DC: What would you say is your personal mission for sustainability?
GS: Healthy people. Healthy planet. It’s really that simple. I see public health and environmental health intimately intertwined. Whether I’m working with a community, a budding entrepreneur or an industry leader, my goal is to identify and build cost-effective strategies that help reduce our environmental footprint and support a positive social impact for all.
In my personal life, I also take similar measures. It’s important to be an informed consumer and to know what ingredients are in your products and working practices of the companies producing them. 

DC: What initially motivated you to begin on this path for sustainability?
GS:
I grew up in Michigan, so I was always surrounded by lakes, rivers, and streams. Initially, my interest stemmed from personally not being able to jump and play in the water when beaches were closed due to contamination from industry and other human-caused activities. So, at a very early age, I experienced firsthand the results of activities that abuse nature and natural resources and wanted to do my part in protecting the planet and preventing further degradation.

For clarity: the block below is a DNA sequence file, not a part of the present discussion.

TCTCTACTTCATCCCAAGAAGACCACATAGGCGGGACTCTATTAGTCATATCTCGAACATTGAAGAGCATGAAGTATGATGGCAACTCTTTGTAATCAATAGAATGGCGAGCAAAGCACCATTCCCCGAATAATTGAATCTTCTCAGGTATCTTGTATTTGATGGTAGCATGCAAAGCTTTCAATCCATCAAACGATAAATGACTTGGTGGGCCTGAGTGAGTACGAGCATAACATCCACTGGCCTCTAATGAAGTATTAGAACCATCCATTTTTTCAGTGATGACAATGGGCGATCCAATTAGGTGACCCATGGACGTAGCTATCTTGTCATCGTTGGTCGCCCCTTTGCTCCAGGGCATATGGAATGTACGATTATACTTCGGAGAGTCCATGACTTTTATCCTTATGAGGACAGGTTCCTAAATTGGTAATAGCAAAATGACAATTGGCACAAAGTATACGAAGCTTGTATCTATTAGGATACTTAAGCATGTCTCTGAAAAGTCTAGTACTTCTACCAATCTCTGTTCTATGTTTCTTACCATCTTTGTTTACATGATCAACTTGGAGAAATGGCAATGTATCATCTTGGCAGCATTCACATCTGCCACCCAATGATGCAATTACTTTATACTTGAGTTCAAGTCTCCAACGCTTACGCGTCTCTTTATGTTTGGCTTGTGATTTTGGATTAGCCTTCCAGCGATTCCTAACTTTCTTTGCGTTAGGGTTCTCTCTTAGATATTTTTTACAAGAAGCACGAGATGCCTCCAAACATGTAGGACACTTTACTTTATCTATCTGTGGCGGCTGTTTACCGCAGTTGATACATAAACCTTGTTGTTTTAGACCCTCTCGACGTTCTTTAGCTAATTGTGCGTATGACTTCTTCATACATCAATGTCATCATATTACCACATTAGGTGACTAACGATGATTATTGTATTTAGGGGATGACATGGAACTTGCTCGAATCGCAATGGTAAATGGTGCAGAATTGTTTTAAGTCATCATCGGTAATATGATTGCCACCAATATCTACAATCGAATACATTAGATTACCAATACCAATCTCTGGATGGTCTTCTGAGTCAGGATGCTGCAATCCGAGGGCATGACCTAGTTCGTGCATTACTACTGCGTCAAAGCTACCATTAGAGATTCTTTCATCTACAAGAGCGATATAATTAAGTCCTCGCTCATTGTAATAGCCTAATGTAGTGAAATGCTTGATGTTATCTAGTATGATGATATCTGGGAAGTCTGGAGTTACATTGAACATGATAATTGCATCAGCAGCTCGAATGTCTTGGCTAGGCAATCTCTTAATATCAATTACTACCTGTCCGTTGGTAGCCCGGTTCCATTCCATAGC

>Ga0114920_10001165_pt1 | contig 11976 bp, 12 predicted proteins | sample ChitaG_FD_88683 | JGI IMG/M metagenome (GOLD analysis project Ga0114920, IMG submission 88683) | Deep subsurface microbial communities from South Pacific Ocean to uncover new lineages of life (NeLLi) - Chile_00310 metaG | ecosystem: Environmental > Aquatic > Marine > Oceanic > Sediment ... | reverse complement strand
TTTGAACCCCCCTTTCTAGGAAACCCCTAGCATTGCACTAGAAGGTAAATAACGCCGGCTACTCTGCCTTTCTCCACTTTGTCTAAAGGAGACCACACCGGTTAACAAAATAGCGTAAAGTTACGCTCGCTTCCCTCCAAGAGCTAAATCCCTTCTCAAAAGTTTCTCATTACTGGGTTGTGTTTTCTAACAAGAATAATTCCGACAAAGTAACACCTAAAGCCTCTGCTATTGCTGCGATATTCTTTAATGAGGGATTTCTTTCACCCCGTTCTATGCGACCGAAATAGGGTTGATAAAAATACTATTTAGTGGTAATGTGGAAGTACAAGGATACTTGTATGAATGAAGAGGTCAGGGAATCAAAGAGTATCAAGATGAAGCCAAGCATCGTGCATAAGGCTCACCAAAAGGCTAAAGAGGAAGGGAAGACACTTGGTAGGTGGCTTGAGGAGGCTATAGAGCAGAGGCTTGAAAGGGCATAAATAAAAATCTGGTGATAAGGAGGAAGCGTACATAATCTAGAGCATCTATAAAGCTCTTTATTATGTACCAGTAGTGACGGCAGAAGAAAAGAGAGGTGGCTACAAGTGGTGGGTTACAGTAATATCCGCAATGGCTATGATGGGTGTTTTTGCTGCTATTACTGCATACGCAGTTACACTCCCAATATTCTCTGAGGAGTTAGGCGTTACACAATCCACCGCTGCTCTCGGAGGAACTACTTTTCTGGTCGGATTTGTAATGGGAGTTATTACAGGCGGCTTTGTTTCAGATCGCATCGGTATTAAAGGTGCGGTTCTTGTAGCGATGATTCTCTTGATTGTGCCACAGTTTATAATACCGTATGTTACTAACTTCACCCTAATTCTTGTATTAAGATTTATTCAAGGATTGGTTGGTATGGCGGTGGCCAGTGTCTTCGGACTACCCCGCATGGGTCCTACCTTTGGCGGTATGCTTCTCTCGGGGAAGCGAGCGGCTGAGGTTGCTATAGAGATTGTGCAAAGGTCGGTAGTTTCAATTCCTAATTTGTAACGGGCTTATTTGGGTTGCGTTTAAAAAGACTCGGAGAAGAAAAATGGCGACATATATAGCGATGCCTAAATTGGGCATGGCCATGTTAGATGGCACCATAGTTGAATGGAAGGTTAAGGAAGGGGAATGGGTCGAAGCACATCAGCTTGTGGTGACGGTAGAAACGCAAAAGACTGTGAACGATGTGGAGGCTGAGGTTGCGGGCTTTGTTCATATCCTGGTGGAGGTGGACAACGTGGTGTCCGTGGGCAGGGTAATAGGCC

DC: Who would you say are your primary “influencers” or inspirations in the sustainability movement?
GS:
I’m inspired by entrepreneurs like the ones that I meet while managing programs at NextEnergy, or in my role as a board member for FoodLab Detroit, an organization supporting triple bottom line food businesses. Whether it’s a technology solution or a food start up, it’s inspiring to see how an individual’s “one big idea” can have long-term sustainability impacts on the public at large. In my work with smart city technologies, it’s exciting to see how many cities are working with the entrepreneurial community to create innovative, proactive and collaborative approaches to address environmental stress caused by population growth in urban areas.

DC: Have you had any mentors or career coaches assist you in developing your career path?
GS:
Yes! I really like this question because I have found that both mentors from my network as well as hired career coaches have inspired me and proven to offer thoughtful feedback. On one side, my mentors know me. They know what I love, and they can help build on the excitement that I have already created. On the flip side, I’ve found that career coaches offer a welcome unbiased view on a given situation. I also continually seek to have coffee chats with professionals in fields that I’m interested in learning more about or positions that I’d like to pursue in the future. While networking events are great ways to meet people, I prefer chatting one-on-one with a person to learn more about their story and passions. Even a 15-minute conversation can open up new ideas, resources and ways of thinking.

DC: Do you plan to seek out opportunities to act as a mentee again or perhaps a mentor yourself?
GS: